Ashamed to be Selfish

40 Pages Posted: 14 Oct 2008

See all articles by David Dillenberger

David Dillenberger

University of Pennsylvania - Department of Economics

Philipp Sadowski

Duke University - Department of Economics

Multiple version iconThere are 2 versions of this paper

Date Written: October 10, 2008

Abstract

We study a two-stage choice problem, where alternatives are allocations between the decision maker (DM) and a passive recipient. The recipient observes choice behavior in stage two, while stage one choice is unobserved. Choosing selfishly in stage two, in the face of a fairer available alternative, may inflict shame on DM. DM has preferences over sets of alternatives that represent period two choices. We axiomatize a representation that identifies DM's selfish ranking, her norm of fairness and shame. Altruism is the most prominent motive that can explain non-selfish choice. We identify a condition under which shame to be selfish can mimic altruism, when only stage-two choice is observed by the experimenter. An additional condition implies that the norm of fairness can be characterized as the Nash solution of a bargaining game induced by the second-stage choice problem. The representation is generalized to allow for finitely many recipients and applied to a simple strategic situation, a game of trust.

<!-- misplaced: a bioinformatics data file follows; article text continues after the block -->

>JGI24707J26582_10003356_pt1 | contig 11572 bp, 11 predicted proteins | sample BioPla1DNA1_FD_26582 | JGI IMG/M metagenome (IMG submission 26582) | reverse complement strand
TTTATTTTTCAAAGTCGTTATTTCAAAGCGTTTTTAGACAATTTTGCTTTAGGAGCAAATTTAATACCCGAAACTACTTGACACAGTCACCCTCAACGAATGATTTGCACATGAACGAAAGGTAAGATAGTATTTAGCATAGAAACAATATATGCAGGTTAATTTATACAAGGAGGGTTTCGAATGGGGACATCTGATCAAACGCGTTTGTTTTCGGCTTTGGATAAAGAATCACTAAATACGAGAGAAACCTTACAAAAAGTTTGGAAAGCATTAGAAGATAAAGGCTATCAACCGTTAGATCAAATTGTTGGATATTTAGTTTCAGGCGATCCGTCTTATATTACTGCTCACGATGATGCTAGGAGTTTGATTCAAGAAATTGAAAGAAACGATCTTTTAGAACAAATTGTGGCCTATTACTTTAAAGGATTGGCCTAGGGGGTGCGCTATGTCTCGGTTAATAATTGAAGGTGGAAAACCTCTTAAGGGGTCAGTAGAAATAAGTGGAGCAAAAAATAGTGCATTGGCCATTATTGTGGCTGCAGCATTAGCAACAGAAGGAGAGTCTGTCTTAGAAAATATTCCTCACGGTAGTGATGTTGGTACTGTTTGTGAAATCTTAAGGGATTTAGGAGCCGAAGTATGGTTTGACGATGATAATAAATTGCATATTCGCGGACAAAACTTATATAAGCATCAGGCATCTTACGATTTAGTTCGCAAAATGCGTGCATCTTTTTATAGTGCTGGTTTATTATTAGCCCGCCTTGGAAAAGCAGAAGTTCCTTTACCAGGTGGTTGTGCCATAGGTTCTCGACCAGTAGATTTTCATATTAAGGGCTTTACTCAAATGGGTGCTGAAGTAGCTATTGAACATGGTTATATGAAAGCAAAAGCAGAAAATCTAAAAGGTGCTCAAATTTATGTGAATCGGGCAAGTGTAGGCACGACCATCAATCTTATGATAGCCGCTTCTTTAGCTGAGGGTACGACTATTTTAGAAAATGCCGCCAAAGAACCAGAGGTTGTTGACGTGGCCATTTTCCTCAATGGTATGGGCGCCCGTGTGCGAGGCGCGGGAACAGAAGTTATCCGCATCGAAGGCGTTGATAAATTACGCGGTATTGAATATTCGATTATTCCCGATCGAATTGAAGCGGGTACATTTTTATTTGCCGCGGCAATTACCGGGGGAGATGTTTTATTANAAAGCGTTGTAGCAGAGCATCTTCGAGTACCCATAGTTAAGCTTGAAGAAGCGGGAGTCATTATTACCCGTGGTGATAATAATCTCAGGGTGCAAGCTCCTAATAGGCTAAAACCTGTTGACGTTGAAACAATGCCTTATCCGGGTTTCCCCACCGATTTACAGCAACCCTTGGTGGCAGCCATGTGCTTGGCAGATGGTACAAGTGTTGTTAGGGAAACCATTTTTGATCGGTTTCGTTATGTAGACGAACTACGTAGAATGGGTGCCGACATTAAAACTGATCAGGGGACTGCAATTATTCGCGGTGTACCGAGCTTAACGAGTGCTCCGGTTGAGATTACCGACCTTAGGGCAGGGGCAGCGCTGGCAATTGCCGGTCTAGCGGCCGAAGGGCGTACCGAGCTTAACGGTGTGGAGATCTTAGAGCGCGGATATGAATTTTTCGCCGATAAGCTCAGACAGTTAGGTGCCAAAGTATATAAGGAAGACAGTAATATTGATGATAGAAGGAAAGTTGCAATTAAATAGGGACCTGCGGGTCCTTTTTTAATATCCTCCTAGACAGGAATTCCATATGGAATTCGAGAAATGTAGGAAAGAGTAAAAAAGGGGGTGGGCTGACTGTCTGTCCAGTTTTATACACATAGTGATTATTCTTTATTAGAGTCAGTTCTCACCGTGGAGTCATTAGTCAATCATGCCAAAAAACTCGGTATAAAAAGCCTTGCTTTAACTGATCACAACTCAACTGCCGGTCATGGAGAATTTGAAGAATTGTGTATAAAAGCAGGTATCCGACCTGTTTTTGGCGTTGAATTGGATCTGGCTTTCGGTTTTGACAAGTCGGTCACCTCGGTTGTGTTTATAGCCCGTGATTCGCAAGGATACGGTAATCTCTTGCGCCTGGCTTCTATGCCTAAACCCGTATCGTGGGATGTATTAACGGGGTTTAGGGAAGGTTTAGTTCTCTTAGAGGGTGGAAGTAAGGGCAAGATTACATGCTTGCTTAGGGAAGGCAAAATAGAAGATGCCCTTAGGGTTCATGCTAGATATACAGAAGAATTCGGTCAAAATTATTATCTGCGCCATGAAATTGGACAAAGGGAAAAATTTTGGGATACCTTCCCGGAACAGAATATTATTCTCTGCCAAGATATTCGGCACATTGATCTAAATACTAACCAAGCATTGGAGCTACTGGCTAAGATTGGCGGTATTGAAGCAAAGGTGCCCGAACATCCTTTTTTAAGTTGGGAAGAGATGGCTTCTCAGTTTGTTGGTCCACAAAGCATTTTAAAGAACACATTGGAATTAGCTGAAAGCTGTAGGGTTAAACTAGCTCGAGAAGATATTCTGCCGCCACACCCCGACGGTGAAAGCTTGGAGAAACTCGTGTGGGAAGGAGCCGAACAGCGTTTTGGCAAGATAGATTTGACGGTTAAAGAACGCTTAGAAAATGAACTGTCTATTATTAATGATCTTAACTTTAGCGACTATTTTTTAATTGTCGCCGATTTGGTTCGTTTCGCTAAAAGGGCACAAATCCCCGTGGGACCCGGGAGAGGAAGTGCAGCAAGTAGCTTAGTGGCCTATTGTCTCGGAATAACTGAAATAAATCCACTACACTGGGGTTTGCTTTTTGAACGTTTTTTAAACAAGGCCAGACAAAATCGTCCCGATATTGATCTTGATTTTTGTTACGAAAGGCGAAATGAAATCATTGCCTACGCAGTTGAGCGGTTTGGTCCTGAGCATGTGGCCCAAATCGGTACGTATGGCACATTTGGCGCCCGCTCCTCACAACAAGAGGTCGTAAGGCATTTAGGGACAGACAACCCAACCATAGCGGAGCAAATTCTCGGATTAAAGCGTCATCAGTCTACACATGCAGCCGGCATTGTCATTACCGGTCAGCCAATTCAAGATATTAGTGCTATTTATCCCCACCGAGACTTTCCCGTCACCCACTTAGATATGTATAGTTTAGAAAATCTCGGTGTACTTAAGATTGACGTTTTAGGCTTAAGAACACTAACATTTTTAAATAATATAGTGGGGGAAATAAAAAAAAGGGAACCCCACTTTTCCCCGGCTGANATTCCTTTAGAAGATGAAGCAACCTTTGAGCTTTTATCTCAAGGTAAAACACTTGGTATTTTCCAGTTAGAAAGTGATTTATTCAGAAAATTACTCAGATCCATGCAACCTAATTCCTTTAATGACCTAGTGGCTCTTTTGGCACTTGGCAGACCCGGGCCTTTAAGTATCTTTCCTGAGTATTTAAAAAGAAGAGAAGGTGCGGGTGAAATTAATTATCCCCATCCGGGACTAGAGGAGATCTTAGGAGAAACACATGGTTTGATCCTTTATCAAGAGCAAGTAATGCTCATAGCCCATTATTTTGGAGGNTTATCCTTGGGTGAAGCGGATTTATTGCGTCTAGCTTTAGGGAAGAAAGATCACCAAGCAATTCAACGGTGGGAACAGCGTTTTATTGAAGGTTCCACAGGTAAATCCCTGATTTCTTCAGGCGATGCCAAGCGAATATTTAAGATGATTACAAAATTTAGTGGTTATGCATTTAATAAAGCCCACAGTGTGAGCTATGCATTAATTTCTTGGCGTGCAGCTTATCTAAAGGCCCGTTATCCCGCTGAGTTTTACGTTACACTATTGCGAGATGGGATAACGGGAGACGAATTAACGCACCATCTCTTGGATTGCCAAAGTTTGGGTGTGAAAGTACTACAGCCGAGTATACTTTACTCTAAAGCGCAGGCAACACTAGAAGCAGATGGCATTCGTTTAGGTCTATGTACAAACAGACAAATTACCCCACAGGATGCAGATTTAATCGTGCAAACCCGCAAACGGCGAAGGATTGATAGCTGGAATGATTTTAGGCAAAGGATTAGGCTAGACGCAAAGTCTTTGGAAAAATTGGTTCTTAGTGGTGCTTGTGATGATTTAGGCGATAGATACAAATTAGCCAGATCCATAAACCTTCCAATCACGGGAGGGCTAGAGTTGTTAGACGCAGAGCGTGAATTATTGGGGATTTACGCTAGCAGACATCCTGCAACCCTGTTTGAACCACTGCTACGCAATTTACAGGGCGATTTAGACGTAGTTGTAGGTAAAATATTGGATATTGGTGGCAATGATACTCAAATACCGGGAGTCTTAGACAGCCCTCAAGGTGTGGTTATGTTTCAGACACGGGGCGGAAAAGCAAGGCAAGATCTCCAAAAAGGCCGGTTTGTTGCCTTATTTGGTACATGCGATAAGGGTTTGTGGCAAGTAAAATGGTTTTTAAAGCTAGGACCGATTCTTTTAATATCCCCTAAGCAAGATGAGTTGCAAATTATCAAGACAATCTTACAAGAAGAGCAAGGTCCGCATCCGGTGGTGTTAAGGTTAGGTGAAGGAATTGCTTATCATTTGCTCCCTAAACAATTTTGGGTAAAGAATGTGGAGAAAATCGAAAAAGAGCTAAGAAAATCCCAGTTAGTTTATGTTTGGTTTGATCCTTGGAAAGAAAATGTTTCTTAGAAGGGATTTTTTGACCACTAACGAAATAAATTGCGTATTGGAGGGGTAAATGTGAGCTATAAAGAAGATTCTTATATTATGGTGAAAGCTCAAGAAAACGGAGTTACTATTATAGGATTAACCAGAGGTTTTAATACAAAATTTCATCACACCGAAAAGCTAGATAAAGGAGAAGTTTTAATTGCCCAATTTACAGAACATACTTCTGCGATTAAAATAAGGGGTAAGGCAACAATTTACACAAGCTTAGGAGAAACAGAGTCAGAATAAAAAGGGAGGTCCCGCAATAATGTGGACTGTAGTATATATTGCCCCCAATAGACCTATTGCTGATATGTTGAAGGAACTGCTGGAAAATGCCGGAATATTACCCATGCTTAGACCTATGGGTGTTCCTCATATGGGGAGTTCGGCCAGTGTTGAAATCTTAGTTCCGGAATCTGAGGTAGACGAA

Keywords: selfishness, fairness, shame, altruism

JEL Classification: C78, D63, D64, D80, D81

Suggested Citation

Dillenberger, David and Sadowski, Philipp, Ashamed to be Selfish (October 10, 2008). PIER Working Paper No. 08-037. Available at SSRN: https://ssrn.com/abstract=1284479 or http://dx.doi.org/10.2139/ssrn.1284479

David Dillenberger (Contact Author)

University of Pennsylvania - Department of Economics ( email )

Ronald O. Perelman Center for Political Science
133 South 36th Street
Philadelphia, PA 19104-6297
United States
215-898-1503 (Phone)

Philipp Sadowski

Duke University - Department of Economics ( email )

213 Social Sciences Building
Box 90097
Durham, NC 27708-0204
United States
919-660-1800 (Phone)

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